The oligonucleotide primers of the present invention may be derived by cleavage of a larger nucleic acid fragment using non-specific nucleic acid cleaving chemicals or enzymes or site-specific restriction endonucleases; or by synthesis by standard methods known in the art, e.g. by use of an automated DNA synthesizer (such as are commercially available from Biosearch, Applied Biosystems, etc.) and standard phosphoramidite chemistry. As examples, phosphorothioate oligonucleotides may be synthesized by the method of Stein et al. (1988, Nucl. Acids Res. 16:3209-3221), methylphosphonate oligonucleotides can be prepared by use of controlled pore glass polymer supports (Sarin et al., 1988, Proc. Natl. Acad. Sci. U.S.A. 85:7448-7451), etc.

Once the desired oligonucleotide is synthesized, it is cleaved from the solid support on which it was synthesized and treated, by methods known in the art, to remove any protecting groups present. The oligonucleotide may then be purified by any method known in the art, including extraction and gel purification. The concentration and purity of the oligonucleotide may be determined by examining oligonucleotide that has been separated on an acrylamide gel, or by measuring the optical density at 260 nm in a spectrophotometer.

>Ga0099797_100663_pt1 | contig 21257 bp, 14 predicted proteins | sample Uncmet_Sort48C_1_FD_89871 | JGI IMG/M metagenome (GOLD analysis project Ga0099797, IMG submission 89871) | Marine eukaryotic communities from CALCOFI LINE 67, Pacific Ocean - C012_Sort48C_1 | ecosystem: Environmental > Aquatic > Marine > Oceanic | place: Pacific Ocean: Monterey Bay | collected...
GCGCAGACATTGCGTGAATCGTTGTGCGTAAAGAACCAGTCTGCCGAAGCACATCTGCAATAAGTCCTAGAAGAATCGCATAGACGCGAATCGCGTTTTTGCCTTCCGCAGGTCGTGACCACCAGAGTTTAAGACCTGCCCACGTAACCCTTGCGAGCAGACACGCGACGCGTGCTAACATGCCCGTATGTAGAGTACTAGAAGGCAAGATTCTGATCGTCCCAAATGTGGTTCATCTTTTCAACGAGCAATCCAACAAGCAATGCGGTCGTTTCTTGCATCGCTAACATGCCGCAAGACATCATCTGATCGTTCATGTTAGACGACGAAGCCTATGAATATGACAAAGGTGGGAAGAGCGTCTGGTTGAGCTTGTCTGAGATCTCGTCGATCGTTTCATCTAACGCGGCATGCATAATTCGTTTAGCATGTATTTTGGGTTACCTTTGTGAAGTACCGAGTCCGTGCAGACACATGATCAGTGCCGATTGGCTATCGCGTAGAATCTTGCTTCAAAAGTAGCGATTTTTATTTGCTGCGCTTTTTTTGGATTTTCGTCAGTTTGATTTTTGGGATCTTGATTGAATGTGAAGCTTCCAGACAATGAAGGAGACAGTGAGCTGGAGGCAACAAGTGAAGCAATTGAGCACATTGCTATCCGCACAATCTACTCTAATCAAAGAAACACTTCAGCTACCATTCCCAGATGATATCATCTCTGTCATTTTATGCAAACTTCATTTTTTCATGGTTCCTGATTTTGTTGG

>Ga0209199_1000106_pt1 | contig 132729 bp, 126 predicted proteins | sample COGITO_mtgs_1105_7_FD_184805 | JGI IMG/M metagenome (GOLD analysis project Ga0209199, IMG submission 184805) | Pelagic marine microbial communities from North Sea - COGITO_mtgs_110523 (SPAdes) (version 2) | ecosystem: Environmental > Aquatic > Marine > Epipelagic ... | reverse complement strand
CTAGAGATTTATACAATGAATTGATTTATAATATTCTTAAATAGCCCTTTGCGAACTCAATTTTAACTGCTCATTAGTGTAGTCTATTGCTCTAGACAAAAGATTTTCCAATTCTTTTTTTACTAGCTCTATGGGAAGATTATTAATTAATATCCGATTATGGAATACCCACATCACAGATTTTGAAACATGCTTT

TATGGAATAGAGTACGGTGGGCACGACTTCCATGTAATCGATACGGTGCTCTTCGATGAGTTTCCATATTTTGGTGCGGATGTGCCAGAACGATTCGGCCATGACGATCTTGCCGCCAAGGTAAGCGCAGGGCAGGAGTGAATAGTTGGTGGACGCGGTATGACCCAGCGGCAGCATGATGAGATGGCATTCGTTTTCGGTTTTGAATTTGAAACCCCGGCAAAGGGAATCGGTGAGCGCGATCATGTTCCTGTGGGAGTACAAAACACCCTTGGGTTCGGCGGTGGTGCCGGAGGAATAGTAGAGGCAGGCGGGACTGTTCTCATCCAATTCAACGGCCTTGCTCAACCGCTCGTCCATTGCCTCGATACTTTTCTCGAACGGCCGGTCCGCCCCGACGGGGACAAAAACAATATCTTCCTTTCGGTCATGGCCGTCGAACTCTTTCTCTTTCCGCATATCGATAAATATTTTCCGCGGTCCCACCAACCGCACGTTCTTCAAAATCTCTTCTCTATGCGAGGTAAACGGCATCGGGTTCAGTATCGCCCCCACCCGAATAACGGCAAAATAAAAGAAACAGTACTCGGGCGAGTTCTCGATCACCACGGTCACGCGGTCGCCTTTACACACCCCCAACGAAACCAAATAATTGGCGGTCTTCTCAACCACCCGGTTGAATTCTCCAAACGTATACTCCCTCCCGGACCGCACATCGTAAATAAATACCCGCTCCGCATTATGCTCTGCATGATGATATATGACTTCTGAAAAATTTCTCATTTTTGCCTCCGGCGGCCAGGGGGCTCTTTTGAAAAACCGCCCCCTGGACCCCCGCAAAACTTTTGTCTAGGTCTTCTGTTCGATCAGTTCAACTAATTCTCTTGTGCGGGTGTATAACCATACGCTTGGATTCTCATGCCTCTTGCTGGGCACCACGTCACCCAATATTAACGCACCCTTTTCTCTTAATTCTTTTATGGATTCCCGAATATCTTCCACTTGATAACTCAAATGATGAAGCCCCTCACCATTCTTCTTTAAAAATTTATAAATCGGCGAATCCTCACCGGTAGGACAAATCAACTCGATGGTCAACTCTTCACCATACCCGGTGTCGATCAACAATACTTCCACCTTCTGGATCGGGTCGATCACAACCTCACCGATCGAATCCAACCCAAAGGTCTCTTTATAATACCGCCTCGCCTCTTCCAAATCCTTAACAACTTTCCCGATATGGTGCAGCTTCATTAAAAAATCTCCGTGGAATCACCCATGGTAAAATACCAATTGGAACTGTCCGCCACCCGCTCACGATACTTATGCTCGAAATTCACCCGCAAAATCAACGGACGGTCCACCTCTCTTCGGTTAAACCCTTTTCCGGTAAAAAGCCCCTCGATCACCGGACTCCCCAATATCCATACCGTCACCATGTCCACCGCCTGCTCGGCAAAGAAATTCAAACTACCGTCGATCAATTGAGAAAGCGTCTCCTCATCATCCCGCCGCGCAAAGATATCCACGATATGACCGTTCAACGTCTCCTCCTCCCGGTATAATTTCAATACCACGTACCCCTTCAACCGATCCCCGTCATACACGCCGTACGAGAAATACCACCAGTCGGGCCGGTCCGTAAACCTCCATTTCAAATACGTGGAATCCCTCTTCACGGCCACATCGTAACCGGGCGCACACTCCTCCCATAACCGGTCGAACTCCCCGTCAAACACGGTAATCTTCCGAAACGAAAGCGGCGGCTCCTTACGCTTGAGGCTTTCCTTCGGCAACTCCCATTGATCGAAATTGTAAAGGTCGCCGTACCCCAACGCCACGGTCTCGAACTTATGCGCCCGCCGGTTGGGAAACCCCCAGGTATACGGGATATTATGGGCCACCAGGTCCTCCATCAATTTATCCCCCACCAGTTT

5.2. METHODS OF LABELING OF NUCLEIC ACID AMPLIFICATION PRODUCTS

Nucleic acid amplification products such as amplified RNA may be labeled with any art-known detectable marker, including radioactive labels such as 32P, 35S, 3H, and the like; fluorophores; chemiluminescers; or enzymatic markers. In a preferred embodiment, the label is fluorescent. Exemplary suitable fluorophore moieties that can be selected as labels are set forth in Table 1.

Table 1. Suitable fluorophore moieties that can be selected as labels